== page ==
When public housing tenant Eleanore Bumpurs’ daughter and son tested positive for elevated levels of lead in their blood a few years ago, NYCHA managers assured her that the Forest Houses, the Bronx development she called home, was “lead free.”
“They told me, ‘We don’t use lead paint anymore,’” recalled Bumpurs, whose namesake great-grandmother was gunned down by cops in a 1980s shooting that shook the city.
“They tried to put this elsewhere,” she added. “They said children use jewelry that has lead.”
NYCHA moved her to another apartment in the Forest Houses, and her son registered an elevated blood-lead level again. But because officials considered the complex to be free of lead, they didn’t inspect either apartment.
Last week, Bumpurs learned the truth: NYCHA, responding to THE CITY’s report on her apartment woes, discovered lead paint in her bathroom.
Hers is one of over 24,000 apartments to test positive for the toxin since 2018. Inspections, meanwhile, are set for tens of thousands more units across the city.
Bumpurs, 32, lives in a development built in 1956 when lead paint was used universally and concerns about its damaging effect on the cognitive development of children were only beginning to surface. By the time Bumpurs moved into Forest Houses in 2010, NYCHA had deemed her entire development lead-free.
That’s because of a program overseen by the U.S. Department of Housing & Urban Development (HUD) that allowed public housing authorities across the country to declare entire buildings lead-free if a random sampling of apartments turned up only negative results.
That program granted housing authorities so-called HUD waivers, exempting hundreds of buildings from further inspection. Forest Houses and dozens of other NYCHA developments got the free passes around 2000.
Troubling Numbers Rising
The HUD waiver program has since come under question in New York after multiple supposedly lead-free NYCHA buildings were found to contain the substance.
In early 2018, Gov. Andrew Cuomo began attacking the de Blasio administration for NYCHA’s failures. The state Department of Health sent in inspectors and randomly tested several apartments deemed lead free under the HUD waiver program.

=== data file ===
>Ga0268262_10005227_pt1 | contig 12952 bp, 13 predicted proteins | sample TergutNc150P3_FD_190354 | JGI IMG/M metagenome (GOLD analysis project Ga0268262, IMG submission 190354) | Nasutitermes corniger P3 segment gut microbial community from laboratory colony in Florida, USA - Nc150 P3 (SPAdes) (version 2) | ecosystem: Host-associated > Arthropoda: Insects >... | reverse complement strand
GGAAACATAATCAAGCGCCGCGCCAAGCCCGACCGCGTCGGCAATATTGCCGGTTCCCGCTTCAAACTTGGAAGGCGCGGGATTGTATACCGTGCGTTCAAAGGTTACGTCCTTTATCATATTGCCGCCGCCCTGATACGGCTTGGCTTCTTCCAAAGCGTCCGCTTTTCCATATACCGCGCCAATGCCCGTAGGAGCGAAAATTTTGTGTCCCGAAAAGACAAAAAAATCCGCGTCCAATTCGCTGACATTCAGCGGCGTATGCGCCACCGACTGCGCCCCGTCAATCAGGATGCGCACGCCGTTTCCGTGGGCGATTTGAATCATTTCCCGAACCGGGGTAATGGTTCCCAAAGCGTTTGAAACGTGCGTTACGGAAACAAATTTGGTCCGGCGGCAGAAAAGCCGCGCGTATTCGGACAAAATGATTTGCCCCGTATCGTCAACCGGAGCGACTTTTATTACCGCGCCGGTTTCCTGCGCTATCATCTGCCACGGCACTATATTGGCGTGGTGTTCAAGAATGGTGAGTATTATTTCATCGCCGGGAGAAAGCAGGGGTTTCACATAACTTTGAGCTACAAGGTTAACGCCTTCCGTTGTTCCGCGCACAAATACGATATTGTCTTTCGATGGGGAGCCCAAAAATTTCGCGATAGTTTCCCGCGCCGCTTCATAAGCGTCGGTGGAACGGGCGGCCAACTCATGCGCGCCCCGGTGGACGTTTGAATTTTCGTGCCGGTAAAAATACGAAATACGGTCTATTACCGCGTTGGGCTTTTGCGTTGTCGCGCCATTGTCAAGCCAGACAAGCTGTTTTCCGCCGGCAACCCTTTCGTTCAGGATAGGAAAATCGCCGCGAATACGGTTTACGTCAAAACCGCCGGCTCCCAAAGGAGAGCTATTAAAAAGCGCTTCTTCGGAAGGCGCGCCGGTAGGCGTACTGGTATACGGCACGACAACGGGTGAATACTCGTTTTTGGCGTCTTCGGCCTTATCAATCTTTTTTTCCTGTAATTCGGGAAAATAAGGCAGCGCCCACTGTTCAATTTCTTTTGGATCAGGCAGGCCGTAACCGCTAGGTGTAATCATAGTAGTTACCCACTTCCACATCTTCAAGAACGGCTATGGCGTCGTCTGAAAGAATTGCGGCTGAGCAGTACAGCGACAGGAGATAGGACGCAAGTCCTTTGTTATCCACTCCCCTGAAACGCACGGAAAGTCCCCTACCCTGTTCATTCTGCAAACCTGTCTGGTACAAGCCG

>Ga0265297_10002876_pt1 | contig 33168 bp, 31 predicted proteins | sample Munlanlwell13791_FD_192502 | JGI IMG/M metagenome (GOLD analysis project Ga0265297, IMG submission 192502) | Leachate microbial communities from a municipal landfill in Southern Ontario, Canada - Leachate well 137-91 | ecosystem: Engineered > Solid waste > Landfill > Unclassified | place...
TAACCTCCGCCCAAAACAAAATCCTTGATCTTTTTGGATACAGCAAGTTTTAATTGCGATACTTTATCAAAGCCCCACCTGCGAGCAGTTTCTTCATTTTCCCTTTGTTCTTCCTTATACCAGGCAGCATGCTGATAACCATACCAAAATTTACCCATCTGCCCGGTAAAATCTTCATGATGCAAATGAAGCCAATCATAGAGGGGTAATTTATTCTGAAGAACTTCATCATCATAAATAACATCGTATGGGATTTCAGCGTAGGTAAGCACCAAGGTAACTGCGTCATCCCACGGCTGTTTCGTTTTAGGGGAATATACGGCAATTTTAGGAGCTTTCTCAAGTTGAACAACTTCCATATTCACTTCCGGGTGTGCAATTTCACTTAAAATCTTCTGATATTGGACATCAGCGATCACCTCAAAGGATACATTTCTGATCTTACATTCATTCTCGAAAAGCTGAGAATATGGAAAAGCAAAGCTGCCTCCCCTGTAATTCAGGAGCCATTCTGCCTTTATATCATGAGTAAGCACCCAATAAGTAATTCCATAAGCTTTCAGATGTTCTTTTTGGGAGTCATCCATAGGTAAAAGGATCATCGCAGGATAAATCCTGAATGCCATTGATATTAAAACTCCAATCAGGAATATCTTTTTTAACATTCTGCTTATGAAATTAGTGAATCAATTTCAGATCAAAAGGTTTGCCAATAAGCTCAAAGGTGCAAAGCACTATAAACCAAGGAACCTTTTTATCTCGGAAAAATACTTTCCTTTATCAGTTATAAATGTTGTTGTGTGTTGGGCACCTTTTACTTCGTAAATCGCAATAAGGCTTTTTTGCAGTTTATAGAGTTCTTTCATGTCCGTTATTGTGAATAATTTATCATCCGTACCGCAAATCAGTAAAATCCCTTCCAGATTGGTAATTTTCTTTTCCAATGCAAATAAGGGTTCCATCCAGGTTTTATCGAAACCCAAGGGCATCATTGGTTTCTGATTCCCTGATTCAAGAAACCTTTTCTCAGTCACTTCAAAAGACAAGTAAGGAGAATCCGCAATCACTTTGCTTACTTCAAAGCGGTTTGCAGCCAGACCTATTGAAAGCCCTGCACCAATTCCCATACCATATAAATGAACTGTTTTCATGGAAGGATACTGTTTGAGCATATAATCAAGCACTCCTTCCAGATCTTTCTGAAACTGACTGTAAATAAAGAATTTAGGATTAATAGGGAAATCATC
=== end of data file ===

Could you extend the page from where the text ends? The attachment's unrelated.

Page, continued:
Three were found to still contain lead, including one at Ingersoll Houses in Fort Greene, Brooklyn.
The Ingersoll tenant, who was raising her children there, recalled how NYCHA managers previously had refused to test her apartment for lead, saying it didn’t exist in the complex.
After the press and federal prosecutors uncovered that and other NYCHA failures in what Mayor Bill de Blasio once called NYCHA’s “rigorous” lead paint cleanup, City Hall ordered 134,000 apartments likely to contain lead paint inspected and, if necessary, cleaned of lead.
That effort began in 2018 and is ongoing. Recently NYCHA admitted its estimate of how many apartments where young children live likely contain lead was way off, upping the number from around 3,000 to 9,000.
After claiming only a handful of children living in NYCHA were lead poisoned, housing authority officials forced to admit that between 2012 and 2019, the actual number was more than 1,060.
As of last week, the mayor’s campaign to test tens of thousands of NYCHA apartments for lead was about halfway to the finish line, with 67,500 of the 134,000 inspected.
Of the 55,000 apartments where test results are in, 24,500 units have so far tested positive and have either been cleaned or are scheduled for cleaning.
One of those apartments is home to Eleanore Bumpurs.
A Legacy of Tragedy
Bumpurs is the great granddaughter of Eleanor Bumpurs, the 66-year-old woman who was shot dead by police inside her NYCHA apartment during a botched eviction attempt in 1984. That incident is considered one of the worst examples in the city’s history of police mishandling a response with a person experiencing a mental health crisis.